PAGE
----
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January house-keeping (2) - getting your marketing balance right between short-term and Evergreen

By Tim Prizeman, Director - Kelso Consulting (Public Relations agency)

Opportunism is often good in marketing. Speed and timing can combine powerfully to grab headlines and stand out.

But if everything is opportunistic then marketing and reputation-building ends up in the hands of fate.

We often find this is the case with marketing plans that place too much emphasis on announcements around transactions completed, new clients and similar achievements.

The obvious downside, as many firms experienced in 2019, is that if your PR and other activity is largely around completed transactions then in quieter periods, when deals are fewer or they are taking longer to complete, you do less marketing… just at the time you need to be doing more.

It also means your marketing is not scalable... your number of initiatives is capped by the number of deals you do.

The same applies to businesses whose PR relies of reacting to news events, a tactic many law firms use to seek coverage commenting on legal cases. If there is a death of suitable cases, you go quiet for an indefinite period.

To make sure your marketing is not too focused on opportunism it is worth looking back at your 2019 and categorising your marketing activity in terms of three types:


1 - Opportunistic marketing

With this type of marketing, the timing is largely out of your hands and examples of this are PR around completed deals, jumping on news events and responding to incoming unsolicited requests (eg interview requests from journalists, inbound advertising calls or perhaps a speaking invite).


2 - Evergreen marketing

This is marketing activity that delivers all year around. Examples include having a well optimised website, having downloadable reports and sign-up forms, blogging regularly (as long as they appears reasonably well on Google), and running ongoing Google Ads and LinkedIn advertising campaigns.

Typically Evergreen initiatives do not deliver lots of leads at once, unless you are very fortunate. Instead they produce them occasionally over long periods of time, so the aim is to build up the number of these to get a big cumulative benefit.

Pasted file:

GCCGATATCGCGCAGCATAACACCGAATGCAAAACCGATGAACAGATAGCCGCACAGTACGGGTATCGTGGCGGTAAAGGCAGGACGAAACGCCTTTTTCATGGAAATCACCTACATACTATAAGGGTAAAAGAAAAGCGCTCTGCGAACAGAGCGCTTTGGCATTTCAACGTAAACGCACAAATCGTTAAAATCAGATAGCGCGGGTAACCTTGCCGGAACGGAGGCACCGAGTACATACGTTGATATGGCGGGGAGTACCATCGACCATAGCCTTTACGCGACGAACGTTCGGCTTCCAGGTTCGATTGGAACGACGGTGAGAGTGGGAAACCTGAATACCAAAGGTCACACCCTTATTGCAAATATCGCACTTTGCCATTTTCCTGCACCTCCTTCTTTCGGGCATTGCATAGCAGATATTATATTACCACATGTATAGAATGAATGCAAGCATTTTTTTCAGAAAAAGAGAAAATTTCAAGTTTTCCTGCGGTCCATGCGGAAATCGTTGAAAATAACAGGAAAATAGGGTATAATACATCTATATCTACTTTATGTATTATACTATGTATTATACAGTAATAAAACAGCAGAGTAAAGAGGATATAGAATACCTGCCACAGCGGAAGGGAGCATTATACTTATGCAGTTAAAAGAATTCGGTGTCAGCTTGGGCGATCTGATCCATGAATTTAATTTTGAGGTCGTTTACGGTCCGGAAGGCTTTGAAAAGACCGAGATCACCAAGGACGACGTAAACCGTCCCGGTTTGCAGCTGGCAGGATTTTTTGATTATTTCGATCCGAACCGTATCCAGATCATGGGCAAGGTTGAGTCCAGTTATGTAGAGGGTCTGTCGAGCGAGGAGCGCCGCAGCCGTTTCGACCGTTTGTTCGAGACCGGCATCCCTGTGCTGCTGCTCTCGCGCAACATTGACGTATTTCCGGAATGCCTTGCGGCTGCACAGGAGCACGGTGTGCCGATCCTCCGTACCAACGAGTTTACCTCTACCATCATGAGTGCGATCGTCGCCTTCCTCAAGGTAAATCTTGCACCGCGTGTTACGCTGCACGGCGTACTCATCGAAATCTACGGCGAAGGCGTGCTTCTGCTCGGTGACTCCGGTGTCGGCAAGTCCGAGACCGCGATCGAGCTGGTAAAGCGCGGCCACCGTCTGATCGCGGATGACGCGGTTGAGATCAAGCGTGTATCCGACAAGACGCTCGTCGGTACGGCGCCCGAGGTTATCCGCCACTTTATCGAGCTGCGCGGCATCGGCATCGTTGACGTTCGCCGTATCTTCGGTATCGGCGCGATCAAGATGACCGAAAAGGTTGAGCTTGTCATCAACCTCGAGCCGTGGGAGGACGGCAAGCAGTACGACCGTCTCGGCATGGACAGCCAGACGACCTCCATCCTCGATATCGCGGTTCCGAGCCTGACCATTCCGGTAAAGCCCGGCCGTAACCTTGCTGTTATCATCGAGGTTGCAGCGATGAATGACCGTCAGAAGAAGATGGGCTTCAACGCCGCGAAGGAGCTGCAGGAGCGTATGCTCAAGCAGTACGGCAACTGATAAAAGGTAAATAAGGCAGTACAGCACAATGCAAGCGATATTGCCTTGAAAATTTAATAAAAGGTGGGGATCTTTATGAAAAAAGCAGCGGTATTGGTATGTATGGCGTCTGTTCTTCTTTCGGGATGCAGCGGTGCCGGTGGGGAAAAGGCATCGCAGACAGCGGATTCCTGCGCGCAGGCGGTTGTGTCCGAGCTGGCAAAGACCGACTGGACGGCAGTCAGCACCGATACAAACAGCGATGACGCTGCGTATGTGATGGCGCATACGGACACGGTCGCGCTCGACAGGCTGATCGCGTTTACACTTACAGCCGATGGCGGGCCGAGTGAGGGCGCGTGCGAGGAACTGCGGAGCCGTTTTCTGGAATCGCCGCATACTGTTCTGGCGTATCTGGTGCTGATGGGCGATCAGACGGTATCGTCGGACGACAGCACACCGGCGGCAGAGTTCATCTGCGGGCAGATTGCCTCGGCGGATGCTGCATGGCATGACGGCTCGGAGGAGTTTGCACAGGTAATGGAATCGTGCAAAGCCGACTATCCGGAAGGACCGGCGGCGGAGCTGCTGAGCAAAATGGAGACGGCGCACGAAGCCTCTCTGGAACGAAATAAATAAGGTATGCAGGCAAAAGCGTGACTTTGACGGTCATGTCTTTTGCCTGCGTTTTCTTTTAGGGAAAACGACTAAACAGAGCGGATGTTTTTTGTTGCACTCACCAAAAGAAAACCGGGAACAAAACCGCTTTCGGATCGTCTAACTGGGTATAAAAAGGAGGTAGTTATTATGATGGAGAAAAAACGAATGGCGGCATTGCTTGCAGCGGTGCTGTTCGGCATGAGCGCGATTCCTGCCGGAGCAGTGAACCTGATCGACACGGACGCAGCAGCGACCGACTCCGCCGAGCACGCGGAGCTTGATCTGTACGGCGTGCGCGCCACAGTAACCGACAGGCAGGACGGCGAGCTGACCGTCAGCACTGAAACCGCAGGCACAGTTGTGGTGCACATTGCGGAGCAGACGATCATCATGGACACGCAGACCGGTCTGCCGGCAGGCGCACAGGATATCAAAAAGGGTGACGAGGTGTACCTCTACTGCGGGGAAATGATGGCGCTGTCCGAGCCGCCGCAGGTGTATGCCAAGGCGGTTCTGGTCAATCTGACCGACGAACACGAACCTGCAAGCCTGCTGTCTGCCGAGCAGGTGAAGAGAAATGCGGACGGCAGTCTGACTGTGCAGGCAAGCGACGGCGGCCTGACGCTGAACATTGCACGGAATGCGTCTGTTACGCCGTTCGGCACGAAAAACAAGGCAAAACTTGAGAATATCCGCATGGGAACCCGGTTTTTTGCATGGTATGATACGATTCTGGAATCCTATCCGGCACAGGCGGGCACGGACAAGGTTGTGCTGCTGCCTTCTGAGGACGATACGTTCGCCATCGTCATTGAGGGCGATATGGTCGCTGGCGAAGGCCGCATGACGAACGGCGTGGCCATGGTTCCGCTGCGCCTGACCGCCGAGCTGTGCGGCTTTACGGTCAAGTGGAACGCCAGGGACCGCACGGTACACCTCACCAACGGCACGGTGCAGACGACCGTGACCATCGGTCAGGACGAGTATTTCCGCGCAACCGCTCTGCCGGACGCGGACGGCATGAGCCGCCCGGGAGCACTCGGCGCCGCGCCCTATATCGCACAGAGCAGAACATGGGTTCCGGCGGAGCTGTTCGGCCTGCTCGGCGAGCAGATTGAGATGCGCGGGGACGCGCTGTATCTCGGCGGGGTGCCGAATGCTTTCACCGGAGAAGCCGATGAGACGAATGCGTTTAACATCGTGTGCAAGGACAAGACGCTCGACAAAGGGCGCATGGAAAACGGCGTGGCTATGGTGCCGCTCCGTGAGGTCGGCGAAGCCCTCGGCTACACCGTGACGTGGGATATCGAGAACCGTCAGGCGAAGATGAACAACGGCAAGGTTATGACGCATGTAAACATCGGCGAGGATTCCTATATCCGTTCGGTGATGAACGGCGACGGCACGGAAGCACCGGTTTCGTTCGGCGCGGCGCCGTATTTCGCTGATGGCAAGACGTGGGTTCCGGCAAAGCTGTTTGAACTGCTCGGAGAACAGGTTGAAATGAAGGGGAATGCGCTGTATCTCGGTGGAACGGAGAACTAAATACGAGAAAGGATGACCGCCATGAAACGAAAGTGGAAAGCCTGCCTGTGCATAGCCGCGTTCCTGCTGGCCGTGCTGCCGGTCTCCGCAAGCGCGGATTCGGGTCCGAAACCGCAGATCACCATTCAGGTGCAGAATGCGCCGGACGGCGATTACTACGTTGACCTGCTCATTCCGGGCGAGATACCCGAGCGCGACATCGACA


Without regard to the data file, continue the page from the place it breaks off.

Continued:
3 - Planned campaigns

These could be one-off or regular campaigns at times you choose, whether linked to external opportunities (such as tying into new regulatory requirements) or simply to give a boost to a particular practice or service.


Is your marketing working hard or hardly working?

While opportunistic marketing can have great impact with good execution, your marketing will deliver more leads overall if you build up the second and third elements.

Planning campaigns that deliver immediate impact, and then further value from turning that material into Evergreen concrete, ensures your practice is bringing in leads, even when announcements are scarce or when your people are flat-out on client work.

In looking at your activity from 2019, if your marketing was too focused on events beyond your control, it is time to build some straightforward Evergreen and Planned mini-campaigns.

If you would like to speak to Kelso Consulting about how we can help get these off the ground, please click here to contact us.


Building your reputation in 2020  - CTA



Topics: Marketing, Content Marketing, Inbound Marketing

Tim Prizeman, Director - Kelso Consulting (Public Relations agency)

Written by Tim Prizeman, Director - Kelso Consulting (Public Relations agency)

Director of Public Relations agency Kelso Consulting. We specialise in working with B2B tech companies, management consultants, financial and professional firms to help them build business-winning reputations. We do this through award-winning PR skills and a proven approach to creating high-impact thought leadership campaigns. I am the author of The Thought Leadership Manual: